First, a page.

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Logau. Benserade.- Uhland.

FRIEDRICH VON LOGAU. 1604 - 1655. Though the mills of God grind slowly, yet they

grind exceeding small ;? Though with patience He stands waiting, with

exactness grinds He all. Retribution. From the Sinngedichte. Translated

by Longfellow.

ISAAC DE BENSERADE. 1612 1691.

In bed we laugh, in bed we cry,
And born in bed in bed we die ;
The near approach a bed may show
Of human bliss to human woe.

Translated by Samuel Johnson.

JOHN LOUIS UHLAND. 1787 – 1862.

Take, O boatman, thrice thy fee;
Take, - I give it willingly;
For, invisible to thee,
Spirits twain have cross'd with me.

(Translator unknown). The Passage. 1 'Ovè ver uwłot uhéovoL MENTÓv ühevpov, - Oracula Sibyllina, Lib. viii. L. 14.

'Ovè Otūv úhéovot júhol, ahéovoi de dentá. Leutsch and Schneidewin. Corp. Param. Græc. Vol. i. p. 444. God's mill grinds slow but sure.

Herbert, Jacula Prudentum.

Junius, Aprilis, Septemq; Nouemq; tricenos,
Vnum plus reliqui, Februs tenet octo vicenos,
At si bissextus fuerit superadditur vnus.
William Harrison's Description of Britaine, pre-

fixed to Holinshed's Chronicles, 1577.

Thirty dayes hath Nouember,
Aprill, June, and September,
February hath xxviii alone,
And all the rest have xxxi.
Richard Grafton's Chronicles of England, 1590.

Thirty days hath September,
April, June, and November,
February has twenty-eight alone,
All the rest have thirty-one;
Excepting leap year, that's the time
When February's days are twenty-nine.

The Return from Parnassus. London, 1606.

Thirty days hath September,
April, June, and November,
All the rest have thirty-one
Excepting February alone :
Which hath but twenty-eight, in fine,
Till leap year gives it twenty-nine.

Common in the New England States.

Fourth, eleventh, ninth, and sixth,
Thirty days to each affix;
Every other thirty-one

Except the second month alone.
Common in Chester County, Pa., among the Friends.

He that had neyther been kithe nor kin
Might have seen a full fayre sight.

From Percy's Reliques. Guy of Gisborne.
Late, late yestreen I saw the new moone,
Wi' the auld moon in hir arme.

Sir Patrick Spens.! Weep no more, lady, weep no more,

Thy sorrow is in vain ;
For violets plucked the sweetest showers
Will ne'er make grow again.

The Friar of Orders Gray.
Every white will have its black,
And every sweet its sour.

Sir Carline.
We 'll shine in more substantial honours,
And to be noble we 'll be good.?

Winifreda (1726). And when with envy Time, transported,

Shall think to rob us of our joys,
You 'll in your girls again be courted,

And I'll go wooing in my boys. Ibid.
He that wold not when he might,
He shall not when he wolda.8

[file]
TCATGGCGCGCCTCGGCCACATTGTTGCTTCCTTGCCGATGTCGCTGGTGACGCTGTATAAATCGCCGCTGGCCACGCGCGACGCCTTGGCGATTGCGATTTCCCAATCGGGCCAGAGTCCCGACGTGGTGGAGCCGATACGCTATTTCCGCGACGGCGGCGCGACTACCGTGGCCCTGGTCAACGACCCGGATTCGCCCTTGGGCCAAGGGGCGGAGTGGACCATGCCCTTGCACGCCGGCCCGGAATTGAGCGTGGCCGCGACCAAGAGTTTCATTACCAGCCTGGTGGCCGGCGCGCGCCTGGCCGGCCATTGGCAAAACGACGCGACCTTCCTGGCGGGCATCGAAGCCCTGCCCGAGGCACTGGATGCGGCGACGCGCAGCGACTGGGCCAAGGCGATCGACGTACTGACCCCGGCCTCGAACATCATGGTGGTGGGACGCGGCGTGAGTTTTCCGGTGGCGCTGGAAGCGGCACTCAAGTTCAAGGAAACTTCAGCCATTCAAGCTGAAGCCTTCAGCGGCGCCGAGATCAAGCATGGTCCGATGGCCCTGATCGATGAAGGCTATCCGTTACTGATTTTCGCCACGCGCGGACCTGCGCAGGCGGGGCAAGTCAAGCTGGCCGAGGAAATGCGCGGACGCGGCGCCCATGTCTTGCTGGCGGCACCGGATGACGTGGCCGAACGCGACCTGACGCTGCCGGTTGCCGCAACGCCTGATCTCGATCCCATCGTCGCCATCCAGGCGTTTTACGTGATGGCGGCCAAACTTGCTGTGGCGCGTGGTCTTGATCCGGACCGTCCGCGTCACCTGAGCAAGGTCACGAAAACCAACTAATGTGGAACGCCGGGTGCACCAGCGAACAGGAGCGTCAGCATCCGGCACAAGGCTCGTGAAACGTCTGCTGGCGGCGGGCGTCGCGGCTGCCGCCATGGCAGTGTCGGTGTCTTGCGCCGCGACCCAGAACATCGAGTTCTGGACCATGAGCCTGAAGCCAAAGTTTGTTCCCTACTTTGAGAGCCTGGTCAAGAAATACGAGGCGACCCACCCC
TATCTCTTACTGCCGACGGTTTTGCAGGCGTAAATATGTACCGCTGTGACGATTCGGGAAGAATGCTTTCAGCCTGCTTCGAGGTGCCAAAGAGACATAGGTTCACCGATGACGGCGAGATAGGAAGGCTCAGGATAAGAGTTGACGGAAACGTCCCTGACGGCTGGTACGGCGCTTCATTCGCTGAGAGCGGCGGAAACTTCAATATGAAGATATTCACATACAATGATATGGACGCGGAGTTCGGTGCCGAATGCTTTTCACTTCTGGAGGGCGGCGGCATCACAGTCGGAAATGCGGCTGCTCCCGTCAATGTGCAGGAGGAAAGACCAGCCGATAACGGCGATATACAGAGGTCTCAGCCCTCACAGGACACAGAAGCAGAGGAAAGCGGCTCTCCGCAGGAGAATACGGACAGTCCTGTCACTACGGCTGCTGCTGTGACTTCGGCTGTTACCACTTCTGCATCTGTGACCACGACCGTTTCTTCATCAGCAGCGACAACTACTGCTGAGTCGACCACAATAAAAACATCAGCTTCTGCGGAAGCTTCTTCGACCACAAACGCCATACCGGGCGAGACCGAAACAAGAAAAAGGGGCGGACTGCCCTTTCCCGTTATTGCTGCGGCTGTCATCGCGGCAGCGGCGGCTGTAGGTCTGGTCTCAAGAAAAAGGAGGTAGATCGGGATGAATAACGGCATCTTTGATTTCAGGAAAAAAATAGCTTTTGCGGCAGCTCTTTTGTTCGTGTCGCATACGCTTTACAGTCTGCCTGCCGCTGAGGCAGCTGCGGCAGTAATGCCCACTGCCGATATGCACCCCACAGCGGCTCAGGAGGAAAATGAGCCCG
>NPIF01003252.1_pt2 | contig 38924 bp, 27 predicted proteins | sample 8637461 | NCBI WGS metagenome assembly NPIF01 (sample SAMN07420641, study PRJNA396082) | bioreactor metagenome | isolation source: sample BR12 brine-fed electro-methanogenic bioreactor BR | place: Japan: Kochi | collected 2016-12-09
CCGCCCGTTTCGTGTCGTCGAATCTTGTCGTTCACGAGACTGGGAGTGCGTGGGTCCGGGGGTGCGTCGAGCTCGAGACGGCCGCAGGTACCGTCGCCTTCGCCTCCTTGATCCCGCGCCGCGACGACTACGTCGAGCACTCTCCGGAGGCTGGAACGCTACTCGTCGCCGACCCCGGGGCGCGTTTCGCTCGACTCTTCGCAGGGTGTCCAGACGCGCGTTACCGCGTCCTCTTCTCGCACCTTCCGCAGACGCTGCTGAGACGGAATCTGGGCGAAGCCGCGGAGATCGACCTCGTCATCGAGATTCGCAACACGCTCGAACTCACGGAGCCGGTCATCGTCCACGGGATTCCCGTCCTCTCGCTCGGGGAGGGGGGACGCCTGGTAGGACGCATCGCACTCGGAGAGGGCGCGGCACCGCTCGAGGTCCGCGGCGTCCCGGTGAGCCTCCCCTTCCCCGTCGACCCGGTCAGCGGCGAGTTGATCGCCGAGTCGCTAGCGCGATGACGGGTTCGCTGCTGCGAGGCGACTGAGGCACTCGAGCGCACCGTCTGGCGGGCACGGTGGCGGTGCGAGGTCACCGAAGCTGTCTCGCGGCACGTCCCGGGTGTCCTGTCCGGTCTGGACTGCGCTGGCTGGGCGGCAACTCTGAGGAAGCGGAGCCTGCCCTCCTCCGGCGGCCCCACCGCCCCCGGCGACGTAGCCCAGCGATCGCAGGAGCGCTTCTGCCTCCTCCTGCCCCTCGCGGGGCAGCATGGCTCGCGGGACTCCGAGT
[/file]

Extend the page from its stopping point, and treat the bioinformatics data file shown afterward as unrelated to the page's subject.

The Baffled Knight.
1 I saw the new moon, late yestreen,
Wi' the auld moon in her arm.

From The Minstrelsy of the Scottish Border. 2 Compare Tennyson, p. 579.

3 He that will not when he may,

When he will, he shall have nay. Heywood's Proverbs, 1546. Burton, Anat. of Me.

p. iii. Sec. 2. Mem. 5, Subs. 5.

Be the day short or never so long,
At length it ringeth to even song.

Quoted at the stake by George Tankerfield (1555).
Fox's Martyrs, vii. 346. Heywood's Proverbs.
The King of France went up the hill,

With twenty thousand men ;
The King of France came down the hill,

And ne'er went up again.
In a tract called Pigges Corantoe, or Newes from the

North. 4to, London, 1642, p. 3. This is called "Old Tarlton's Song." Nose, nose, nose, nose, And who gave thee that jolly red nose? Sinament and Ginger, Nutmegs and Cloves, And that gave me my jolly red nose. Ravenscroft's Deuteromela, Song No. 7. 1609. See

Beaumont and Fletcher, The Knight of the Burn.

ing Pestle, i. 3. Begone, dull Care, I prithee begone from me; Begone, dull Care, thou and I shall never agree.

Begone, old Care. From Playford's Musical Companion. 1687.

O Douglass ! Douglass !

Tender and True.
From The Howlate, by Sir Richard Holland.

Use three Physicians,
Still-first Dr. Quiet,
Next Dr. Mery-man

And Dr. Dyet.
From Regimen Sanitatis Salernitanum, ed. 1607.
I see the right, and I approve it too,
Condemn the wrong, and yet the wrong pursue.

From Ovid, Metamorphoses, vii. 20. Translated

by Tate and Stonestreet, ed. Garth.

From the New England Primer.

In Adam's fall,
We sinned all.
My Book and Heart
Must never part.
Young Obadias,
David, Josias, –
All were pious.
Peter deny'd
His Lord, and cry'd.
Young Timothy
Learnt sin to fly.
Xerxes did die,
And so must I.
Zaccheus he
Did climb the tree

Our Lord to see.
Our days begin with trouble here,

Our life is but a span,
And cruel death is always near,

So frail a thing is man.
Now I lay me down to take my sleep, .
I pray the Lord my soul to keep ;
If I should die before I wake,

I pray the Lord my soul to take. His wife, with nine small children and one at the breast, following him to the stake.

Martyrdom of Mr. John Rogers. Burnt at

Smithfield, Feb. 14, 1554.

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